“Somebody Had It Harder Than Me.”

There are a few phrases that I just can’t stand. “Yeah, but…” is near the top of that list.

As an advocate, I have heard it used hundreds of times by all kinds of people to prevent themselves even the most basic of human decency.

When it comes to mental health – and for former servicemembers, accessing veterans benefits – “Yeah, but…” is followed quickly by “somebody had it harder than me.”

I once sat down with a prominent elected official. During the course of our conversation, the topic of veterans benefits came up. I asked the official – a veteran himself – how he handled accessing these benefits in his own life given his busy schedule. “I don’t,” he said. “I didn’t really do anything in uniform.”

I was shocked. There is no “must have to prove your usefulness” or “must have been shot at” requirements to access veterans benefits! Failing to access the benefits you have earned means there will be fewer available for the veterans who come after you.

The excuse “somebody had it harder than me” is a pernicious fallacy that prevents too many from seeking the mental health care and benefits they have rightfully earned. Some veterans believe their struggles pale in comparison to what others went through, so they avoid claiming benefits or opening up to a therapist. They implicitly compare the realities of modern military service to a competition, as if only the “winner” deserves support.

Nothing could be further from the truth. From a military perspective, each job (or Military Occupational Specialty, MOS) has intrinsic and equal value. There is a culture of “operators” looking down at “support” personnel, but the truth is that without every single supporting person, operators could not train, deploy, and come home safely to complain. Every military occupation is essential.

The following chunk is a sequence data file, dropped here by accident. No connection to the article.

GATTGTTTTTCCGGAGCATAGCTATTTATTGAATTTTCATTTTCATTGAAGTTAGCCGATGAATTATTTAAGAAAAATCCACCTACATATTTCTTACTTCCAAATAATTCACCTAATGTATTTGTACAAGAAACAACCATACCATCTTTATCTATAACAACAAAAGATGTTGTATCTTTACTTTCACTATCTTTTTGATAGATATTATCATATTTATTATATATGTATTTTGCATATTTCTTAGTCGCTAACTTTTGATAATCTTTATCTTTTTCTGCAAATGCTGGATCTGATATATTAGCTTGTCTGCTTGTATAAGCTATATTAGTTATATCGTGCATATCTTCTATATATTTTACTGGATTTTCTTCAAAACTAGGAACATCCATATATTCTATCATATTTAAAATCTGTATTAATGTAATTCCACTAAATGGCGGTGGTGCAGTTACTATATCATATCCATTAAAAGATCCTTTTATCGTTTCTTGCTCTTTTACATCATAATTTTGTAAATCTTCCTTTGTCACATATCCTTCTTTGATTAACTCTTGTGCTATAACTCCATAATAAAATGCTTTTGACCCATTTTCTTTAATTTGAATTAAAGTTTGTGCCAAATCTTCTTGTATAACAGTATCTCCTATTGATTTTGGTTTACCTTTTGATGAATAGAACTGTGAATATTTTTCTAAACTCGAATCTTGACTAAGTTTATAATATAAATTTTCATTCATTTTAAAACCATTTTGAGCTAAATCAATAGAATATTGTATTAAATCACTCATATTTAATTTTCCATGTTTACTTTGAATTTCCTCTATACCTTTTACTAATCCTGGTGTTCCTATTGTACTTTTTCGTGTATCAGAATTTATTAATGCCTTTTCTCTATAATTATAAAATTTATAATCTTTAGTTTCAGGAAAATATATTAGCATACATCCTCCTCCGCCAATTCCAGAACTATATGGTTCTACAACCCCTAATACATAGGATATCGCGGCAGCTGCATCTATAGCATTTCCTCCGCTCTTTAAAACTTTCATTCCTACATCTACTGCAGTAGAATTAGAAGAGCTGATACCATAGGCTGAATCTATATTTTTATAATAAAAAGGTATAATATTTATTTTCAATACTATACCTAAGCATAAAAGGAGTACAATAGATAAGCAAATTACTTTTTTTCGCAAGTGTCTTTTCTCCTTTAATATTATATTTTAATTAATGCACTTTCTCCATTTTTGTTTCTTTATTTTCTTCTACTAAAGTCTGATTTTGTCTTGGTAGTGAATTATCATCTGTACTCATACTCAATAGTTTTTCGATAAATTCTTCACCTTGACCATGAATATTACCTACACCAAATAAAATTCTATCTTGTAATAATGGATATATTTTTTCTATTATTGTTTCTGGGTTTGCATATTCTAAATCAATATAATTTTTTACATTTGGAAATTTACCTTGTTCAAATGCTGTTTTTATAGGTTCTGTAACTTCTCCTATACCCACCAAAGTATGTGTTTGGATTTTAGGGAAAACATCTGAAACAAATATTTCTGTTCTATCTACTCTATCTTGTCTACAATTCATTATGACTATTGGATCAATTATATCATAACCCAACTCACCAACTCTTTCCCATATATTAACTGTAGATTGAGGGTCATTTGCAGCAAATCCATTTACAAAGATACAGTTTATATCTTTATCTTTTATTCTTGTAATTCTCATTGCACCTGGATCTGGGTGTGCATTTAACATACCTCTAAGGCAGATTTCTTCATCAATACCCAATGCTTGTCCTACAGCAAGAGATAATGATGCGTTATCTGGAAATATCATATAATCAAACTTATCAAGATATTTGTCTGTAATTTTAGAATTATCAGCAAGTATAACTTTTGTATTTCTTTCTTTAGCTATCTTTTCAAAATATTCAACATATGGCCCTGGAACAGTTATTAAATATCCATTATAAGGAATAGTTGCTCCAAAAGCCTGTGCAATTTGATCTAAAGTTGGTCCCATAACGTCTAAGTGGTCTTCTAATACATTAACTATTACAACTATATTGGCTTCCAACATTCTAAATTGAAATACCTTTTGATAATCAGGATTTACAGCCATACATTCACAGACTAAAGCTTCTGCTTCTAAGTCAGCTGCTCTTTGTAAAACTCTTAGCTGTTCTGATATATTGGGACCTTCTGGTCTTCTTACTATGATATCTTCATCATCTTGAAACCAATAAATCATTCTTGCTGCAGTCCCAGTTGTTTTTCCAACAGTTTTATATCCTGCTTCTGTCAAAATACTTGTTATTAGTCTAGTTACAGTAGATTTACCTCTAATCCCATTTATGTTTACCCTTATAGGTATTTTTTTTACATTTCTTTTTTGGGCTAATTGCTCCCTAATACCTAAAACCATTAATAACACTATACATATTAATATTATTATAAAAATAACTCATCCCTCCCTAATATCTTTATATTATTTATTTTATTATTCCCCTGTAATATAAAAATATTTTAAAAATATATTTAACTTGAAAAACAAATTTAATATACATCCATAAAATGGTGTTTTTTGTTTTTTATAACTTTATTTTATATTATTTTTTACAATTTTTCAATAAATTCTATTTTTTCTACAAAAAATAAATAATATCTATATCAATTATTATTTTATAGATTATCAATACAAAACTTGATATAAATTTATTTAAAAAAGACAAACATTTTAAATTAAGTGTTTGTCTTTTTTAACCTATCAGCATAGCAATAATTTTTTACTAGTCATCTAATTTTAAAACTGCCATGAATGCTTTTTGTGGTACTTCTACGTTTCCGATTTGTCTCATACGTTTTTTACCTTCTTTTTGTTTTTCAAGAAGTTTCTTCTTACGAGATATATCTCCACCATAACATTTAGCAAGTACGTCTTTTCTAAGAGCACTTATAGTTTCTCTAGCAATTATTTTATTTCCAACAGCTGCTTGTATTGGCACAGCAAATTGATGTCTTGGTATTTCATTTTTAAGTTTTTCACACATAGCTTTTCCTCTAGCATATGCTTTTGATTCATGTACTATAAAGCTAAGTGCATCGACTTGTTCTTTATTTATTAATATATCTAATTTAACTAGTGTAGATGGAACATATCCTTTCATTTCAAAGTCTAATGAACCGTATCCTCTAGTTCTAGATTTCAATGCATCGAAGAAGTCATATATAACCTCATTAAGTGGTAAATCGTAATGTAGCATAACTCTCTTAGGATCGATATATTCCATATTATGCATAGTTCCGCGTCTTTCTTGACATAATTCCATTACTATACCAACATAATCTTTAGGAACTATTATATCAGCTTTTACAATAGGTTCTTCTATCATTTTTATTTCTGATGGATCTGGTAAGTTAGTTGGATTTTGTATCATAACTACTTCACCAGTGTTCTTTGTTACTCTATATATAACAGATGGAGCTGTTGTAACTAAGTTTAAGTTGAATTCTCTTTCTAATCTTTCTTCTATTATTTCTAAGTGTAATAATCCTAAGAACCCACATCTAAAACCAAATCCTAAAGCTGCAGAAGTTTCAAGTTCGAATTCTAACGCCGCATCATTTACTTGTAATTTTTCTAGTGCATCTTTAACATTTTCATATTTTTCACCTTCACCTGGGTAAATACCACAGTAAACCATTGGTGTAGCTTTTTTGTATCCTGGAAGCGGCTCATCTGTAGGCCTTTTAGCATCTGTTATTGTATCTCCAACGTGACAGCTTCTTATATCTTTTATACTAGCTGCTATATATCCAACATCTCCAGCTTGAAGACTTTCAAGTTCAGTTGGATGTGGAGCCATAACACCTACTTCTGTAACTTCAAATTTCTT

Furthermore, every military occupational setting has the potential to create pain and trauma. And the hard truth is: trauma is trauma. Trauma acquired from a firefight is not better or worse than trauma acquired from years of a tyrannical, toxic workplace or experiencing sexual assault. Each person has a threshold for pain, and once you exceed yours, the degrees of suffering become irrelevant. A breakdown is a breakdown, regardless of the cause. Mental wounds do not discriminate.

Avoiding care out of some misplaced sense of weakness or inconvenience is shortsighted and counterproductive. Your feelings and needs matter, even if they seem trivial in the grander scheme. Do not fall for the false choice between being “strong” and taking care of yourself. Vulnerability and strength can co-exist.

There are also civilians who make the same grievous mistake. Any struggle, from trauma to loss to chronic illness, is worthy of support. Do not compare sorrows or make suffering a competition. Any pain that disrupts your life deserves attention and accommodation.

When in doubt, reach out. There is no penalty for doing so; no boogeyman waiting on the other end of the line to use this information against you. Self-care should never be an afterthought or a sign of defeat. Fight the urge to ignore your needs out of a misplaced scarcity mindset or unjustified shame. You matter, and your wellbeing must be the priority. Your struggles are valid and they deserve care.


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